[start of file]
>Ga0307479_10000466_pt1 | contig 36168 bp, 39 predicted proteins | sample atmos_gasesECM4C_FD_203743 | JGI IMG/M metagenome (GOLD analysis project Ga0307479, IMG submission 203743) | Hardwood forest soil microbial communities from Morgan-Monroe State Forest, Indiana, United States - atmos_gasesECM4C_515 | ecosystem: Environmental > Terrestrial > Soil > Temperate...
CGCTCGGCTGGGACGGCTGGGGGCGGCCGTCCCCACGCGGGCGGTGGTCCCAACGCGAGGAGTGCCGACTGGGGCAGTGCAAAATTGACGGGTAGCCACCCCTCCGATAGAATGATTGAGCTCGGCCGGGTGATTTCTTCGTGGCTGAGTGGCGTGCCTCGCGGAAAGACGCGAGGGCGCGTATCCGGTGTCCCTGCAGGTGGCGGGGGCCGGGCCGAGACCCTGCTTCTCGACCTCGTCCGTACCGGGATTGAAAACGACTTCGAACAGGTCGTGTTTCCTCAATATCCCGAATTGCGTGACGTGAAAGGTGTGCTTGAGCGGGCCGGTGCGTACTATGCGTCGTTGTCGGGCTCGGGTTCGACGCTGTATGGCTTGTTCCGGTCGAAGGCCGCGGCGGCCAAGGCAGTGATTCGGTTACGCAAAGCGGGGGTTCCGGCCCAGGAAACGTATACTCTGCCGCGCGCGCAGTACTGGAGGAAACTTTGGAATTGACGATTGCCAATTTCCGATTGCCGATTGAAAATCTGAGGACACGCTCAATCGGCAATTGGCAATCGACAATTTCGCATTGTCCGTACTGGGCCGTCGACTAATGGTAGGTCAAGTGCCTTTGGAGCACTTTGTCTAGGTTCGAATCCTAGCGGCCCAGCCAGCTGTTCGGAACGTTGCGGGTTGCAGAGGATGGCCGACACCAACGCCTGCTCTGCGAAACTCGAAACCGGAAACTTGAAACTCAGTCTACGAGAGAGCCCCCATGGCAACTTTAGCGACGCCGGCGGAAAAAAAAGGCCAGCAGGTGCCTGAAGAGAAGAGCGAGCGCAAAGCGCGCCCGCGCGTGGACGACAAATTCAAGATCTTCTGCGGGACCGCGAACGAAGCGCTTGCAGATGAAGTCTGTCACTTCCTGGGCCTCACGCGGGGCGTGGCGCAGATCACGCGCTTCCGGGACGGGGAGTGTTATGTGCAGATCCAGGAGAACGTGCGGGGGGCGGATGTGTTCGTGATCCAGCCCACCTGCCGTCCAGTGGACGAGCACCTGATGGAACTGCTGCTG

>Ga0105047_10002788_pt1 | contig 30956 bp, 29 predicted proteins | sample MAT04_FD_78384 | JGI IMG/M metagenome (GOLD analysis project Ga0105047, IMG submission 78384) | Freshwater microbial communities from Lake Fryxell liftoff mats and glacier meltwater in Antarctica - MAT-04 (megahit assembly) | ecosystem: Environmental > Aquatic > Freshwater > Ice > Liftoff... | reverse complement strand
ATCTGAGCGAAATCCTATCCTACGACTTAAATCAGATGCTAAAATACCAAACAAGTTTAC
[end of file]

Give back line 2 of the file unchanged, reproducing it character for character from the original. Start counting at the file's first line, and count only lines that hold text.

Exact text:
CGCTCGGCTGGGACGGCTGGGGGCGGCCGTCCCCACGCGGGCGGTGGTCCCAACGCGAGGAGTGCCGACTGGGGCAGTGCAAAATTGACGGGTAGCCACCCCTCCGATAGAATGATTGAGCTCGGCCGGGTGATTTCTTCGTGGCTGAGTGGCGTGCCTCGCGGAAAGACGCGAGGGCGCGTATCCGGTGTCCCTGCAGGTGGCGGGGGCCGGGCCGAGACCCTGCTTCTCGACCTCGTCCGTACCGGGATTGAAAACGACTTCGAACAGGTCGTGTTTCCTCAATATCCCGAATTGCGTGACGTGAAAGGTGTGCTTGAGCGGGCCGGTGCGTACTATGCGTCGTTGTCGGGCTCGGGTTCGACGCTGTATGGCTTGTTCCGGTCGAAGGCCGCGGCGGCCAAGGCAGTGATTCGGTTACGCAAAGCGGGGGTTCCGGCCCAGGAAACGTATACTCTGCCGCGCGCGCAGTACTGGAGGAAACTTTGGAATTGACGATTGCCAATTTCCGATTGCCGATTGAAAATCTGAGGACACGCTCAATCGGCAATTGGCAATCGACAATTTCGCATTGTCCGTACTGGGCCGTCGACTAATGGTAGGTCAAGTGCCTTTGGAGCACTTTGTCTAGGTTCGAATCCTAGCGGCCCAGCCAGCTGTTCGGAACGTTGCGGGTTGCAGAGGATGGCCGACACCAACGCCTGCTCTGCGAAACTCGAAACCGGAAACTTGAAACTCAGTCTACGAGAGAGCCCCCATGGCAACTTTAGCGACGCCGGCGGAAAAAAAAGGCCAGCAGGTGCCTGAAGAGAAGAGCGAGCGCAAAGCGCGCCCGCGCGTGGACGACAAATTCAAGATCTTCTGCGGGACCGCGAACGAAGCGCTTGCAGATGAAGTCTGTCACTTCCTGGGCCTCACGCGGGGCGTGGCGCAGATCACGCGCTTCCGGGACGGGGAGTGTTATGTGCAGATCCAGGAGAACGTGCGGGGGGCGGATGTGTTCGTGATCCAGCCCACCTGCCGTCCAGTGGACGAGCACCTGATGGAACTGCTGCTG